Originally Published: May 26, 2005 5 a.m.
PRESCOTT -- Yavapai CASA for Kids and the Yavapai CASA Program are in need of volunteers to assist children in foster care.
"We need more volunteers, more CASAs, more adoptive parents," said Barabara Polk, who has been an instrumental player in the establishment of both organizations.
"And even more people on the board of this organization," added Diana Dalsass, a Yavapai CASA for Kids volunteer. " A lot of people aren't able to be CASAs because it is a big time commitment."
The involvement in Yavapai CASA for Kids, however, does not demand such a time commitment, she added.
Some volunteers are wearing several hats to help both organizations fulfill their goals.
Doug Manny, for example, is a CASA and activities chairman for Yavapai CASA for Kids.
"I have four cases and six children and I'm a surrogate parent for another one," he said. "I'm also a court facilitator."
Yavapai County Superior Court Judge Robert Brutinel said, "Doug volunteers a tremendous amount of time for the court and for these kids. I can't say enough good things about all the things he does for us."
Yavapai CASA for Kids serves unmet needs of children who are in the care of the court and supports the work of Court Appointed Special Advocate (CASA) volunteers, which is a state-supported program.
Polk said the need for a nonprofit program that would support the work of CASA was there because "we could not find money for some of the things that we knew our kids in foster care needed."
"CASAs were especially aware of that because they were assigned the kids in foster care," she said. "If the state couldn't take care of their medical needs and their education, then we would apply to the Friends of Foster Children Foundation."
But even with that support, all the needs of children in foster care were not met and, as a result, Yavapai CASA for Kids was born in November 2001.
"We thought if we did this for Yavapai County, we could at least take care of our kids with their special needs," Polk explained.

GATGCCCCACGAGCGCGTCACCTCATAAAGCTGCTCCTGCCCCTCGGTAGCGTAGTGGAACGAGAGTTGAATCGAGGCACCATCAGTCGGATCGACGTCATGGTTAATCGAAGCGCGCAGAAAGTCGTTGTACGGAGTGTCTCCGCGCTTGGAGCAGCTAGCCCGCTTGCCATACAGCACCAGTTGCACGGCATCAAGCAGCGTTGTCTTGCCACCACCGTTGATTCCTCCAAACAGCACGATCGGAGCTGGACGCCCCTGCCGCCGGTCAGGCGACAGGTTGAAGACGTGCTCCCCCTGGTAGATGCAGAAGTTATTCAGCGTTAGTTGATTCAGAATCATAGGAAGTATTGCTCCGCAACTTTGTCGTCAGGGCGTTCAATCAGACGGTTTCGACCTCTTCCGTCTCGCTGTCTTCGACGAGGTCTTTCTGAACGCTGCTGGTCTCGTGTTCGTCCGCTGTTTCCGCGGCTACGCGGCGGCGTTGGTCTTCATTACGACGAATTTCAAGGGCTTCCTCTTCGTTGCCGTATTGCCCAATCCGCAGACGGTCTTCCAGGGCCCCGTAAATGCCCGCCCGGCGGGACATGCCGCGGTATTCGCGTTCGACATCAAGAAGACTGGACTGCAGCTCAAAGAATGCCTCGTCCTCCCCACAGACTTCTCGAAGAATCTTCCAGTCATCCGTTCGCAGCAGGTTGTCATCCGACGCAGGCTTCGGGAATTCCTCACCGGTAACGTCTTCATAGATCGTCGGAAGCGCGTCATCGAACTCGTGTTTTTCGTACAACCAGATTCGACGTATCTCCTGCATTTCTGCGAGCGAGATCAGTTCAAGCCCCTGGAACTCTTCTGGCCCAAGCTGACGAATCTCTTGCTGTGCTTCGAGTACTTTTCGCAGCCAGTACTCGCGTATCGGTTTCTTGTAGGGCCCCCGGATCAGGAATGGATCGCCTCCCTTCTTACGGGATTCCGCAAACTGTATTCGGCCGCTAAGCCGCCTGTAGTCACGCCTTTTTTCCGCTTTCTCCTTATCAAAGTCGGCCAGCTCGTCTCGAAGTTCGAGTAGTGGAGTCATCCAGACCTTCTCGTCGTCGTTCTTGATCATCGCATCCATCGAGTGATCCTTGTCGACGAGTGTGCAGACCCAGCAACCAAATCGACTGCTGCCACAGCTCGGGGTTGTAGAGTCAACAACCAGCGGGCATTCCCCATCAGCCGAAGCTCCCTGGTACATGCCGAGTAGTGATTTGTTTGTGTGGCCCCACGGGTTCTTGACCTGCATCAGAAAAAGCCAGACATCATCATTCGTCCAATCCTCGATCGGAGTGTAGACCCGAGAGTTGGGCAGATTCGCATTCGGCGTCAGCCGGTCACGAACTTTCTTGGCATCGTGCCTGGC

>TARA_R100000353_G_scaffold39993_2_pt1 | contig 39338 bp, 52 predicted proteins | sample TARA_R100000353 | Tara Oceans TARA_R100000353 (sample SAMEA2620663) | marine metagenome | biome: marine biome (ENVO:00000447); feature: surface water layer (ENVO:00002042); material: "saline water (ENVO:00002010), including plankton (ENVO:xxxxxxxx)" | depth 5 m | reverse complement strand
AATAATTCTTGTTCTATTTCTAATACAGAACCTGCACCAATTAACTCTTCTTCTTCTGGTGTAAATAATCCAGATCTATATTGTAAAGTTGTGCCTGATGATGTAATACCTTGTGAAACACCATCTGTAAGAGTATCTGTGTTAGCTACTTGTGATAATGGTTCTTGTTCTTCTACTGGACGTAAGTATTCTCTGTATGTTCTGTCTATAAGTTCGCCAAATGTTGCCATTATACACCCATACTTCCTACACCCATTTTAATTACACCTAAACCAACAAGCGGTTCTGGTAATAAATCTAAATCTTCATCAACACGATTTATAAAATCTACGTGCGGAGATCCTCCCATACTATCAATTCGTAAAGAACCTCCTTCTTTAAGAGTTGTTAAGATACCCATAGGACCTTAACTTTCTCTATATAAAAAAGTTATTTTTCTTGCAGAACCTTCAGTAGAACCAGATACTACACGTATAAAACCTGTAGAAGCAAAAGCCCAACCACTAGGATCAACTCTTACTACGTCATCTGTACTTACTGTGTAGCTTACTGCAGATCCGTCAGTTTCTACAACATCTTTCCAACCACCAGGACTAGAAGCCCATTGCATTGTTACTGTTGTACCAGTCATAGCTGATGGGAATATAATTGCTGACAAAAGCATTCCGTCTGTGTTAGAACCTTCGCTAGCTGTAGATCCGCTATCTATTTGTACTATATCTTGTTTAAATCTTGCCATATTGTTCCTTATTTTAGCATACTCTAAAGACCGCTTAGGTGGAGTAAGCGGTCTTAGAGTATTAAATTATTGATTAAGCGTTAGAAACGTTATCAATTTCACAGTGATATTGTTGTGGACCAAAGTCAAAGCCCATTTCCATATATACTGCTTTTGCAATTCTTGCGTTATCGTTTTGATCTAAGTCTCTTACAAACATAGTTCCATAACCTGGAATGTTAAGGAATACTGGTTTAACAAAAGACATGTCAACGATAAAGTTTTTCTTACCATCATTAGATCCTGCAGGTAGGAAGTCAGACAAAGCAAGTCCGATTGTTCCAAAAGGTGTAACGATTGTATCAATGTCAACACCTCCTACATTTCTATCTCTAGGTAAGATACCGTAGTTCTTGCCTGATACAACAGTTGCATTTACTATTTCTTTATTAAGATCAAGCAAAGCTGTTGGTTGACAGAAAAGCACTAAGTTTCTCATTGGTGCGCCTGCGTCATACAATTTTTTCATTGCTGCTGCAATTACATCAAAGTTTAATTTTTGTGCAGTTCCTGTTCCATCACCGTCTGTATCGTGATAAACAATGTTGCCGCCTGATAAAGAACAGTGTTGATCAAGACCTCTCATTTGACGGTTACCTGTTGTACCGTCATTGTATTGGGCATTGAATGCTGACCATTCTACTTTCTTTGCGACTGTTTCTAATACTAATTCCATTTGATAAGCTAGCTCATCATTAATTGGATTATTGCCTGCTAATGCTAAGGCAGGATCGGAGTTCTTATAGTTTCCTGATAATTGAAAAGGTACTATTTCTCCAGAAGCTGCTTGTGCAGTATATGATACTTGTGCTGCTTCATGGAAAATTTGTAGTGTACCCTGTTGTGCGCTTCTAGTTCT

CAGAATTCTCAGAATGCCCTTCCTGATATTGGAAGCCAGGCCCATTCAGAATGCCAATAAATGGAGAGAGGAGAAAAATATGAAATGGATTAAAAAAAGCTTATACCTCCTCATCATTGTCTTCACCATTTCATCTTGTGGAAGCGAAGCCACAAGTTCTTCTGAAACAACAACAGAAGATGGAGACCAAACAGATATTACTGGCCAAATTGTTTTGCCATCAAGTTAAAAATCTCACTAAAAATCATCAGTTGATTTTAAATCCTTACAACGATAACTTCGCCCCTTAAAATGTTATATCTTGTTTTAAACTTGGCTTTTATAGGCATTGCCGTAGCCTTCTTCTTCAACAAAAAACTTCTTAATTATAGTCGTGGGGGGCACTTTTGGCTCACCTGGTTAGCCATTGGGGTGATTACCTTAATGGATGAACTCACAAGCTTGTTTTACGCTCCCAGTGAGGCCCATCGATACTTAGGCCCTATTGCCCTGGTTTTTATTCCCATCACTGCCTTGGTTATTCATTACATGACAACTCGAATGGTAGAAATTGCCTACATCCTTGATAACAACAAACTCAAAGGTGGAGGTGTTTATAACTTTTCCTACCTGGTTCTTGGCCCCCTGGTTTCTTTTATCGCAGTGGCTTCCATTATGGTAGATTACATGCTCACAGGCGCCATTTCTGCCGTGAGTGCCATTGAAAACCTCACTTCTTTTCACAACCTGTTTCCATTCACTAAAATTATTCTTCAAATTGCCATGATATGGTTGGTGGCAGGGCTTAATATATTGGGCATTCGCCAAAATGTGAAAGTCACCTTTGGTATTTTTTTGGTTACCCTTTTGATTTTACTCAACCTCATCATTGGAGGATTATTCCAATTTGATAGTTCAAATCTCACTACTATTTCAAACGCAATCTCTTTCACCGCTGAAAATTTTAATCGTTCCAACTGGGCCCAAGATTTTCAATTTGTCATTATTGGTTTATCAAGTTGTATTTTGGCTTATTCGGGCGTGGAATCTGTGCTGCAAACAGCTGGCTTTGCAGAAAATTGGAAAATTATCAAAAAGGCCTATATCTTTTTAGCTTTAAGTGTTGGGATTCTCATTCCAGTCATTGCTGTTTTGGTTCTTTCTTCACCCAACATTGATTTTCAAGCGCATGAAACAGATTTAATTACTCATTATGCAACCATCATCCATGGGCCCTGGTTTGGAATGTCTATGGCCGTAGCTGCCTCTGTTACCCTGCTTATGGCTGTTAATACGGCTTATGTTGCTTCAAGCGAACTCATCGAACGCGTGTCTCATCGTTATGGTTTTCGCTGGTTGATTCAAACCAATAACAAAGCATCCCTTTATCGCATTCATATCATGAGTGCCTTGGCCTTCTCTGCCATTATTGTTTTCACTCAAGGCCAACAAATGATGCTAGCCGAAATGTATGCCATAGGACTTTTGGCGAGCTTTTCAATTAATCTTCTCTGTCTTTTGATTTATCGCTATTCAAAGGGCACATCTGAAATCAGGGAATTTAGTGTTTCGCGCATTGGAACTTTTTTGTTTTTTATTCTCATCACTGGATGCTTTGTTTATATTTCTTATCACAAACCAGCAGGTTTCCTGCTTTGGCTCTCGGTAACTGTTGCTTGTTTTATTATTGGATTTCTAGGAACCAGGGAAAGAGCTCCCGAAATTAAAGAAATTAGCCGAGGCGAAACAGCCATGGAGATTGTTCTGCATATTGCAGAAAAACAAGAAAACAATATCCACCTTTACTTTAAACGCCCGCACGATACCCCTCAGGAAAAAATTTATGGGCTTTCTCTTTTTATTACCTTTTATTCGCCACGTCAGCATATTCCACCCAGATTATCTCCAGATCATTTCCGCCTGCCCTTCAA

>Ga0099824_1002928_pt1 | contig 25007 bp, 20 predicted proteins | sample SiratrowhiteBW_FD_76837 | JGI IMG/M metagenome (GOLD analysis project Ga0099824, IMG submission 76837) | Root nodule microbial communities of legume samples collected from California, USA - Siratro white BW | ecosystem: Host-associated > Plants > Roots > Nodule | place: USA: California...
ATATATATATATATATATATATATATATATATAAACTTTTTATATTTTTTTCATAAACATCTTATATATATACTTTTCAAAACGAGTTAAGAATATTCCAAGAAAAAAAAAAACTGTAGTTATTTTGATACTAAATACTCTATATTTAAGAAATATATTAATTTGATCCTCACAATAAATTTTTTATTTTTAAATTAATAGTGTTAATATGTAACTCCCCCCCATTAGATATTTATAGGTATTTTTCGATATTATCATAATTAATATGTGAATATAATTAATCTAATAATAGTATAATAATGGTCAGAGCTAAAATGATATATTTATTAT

Manny added that "things that are not provided by the state or Friends of Foster Children or any other organization, we try to get for them."
Polk said the organization gets money from fundraisers and individual and business donations.
"People very kindly donate because they understand that foster children have special needs and they care about them," Polk said.
Through donations, the organization is able to provide grants to foster families for special items that other sources do not cover, such as clothing, bedroom furniture or to buy a birthday present; family-oriented activities for foster children, their parents, therapists, case managers and CASAs; an adoption exchange box to allow letter exchanges between adoptive and biological families without disclosing the child's location; and "celebration cards" that people in the system can use to reward their accomplishments.
About 160 children are currently in the Yavapai CASA program, with about 85 CASA volunteers assigned to these cases.
Every year, authorities remove about 400 children from their homes in Yavapai County due to neglect, abuse or both.
"This means that about 240 children do not have a CASA assigned to them; the judge in those cases may not have access to the critical information provided by a CASA that could make a vital difference in the long-term welfare of these children," according to a press release.
Dalsass said, "When you come from a life where you have been working 40 to 50 hours a week, you don't feel like you have ever given anything back.
"What the CASA program allows us to have is an incredible sense of self-fulfillment," she said. "They say help one child at a time. When you are in the middle of helping that one child and you know that you help the judge make a decision that is going to make that child's life better, it is an incredible feeling."
Polk said that "it is important to have a group of people committed to special needs of children in foster care and committed to allowing the community to help meet these kids' special needs. This is a very caring community."
It is not necessary to be a CASA volunteer to join the board of Yavapai CASA for Kids.
For more information about becoming a CASA volunteer, call the Yavapai CASA Program at 771-3165.
For more information how to join and support Yavapai CASA for Kids, call Polk at 445-1204.
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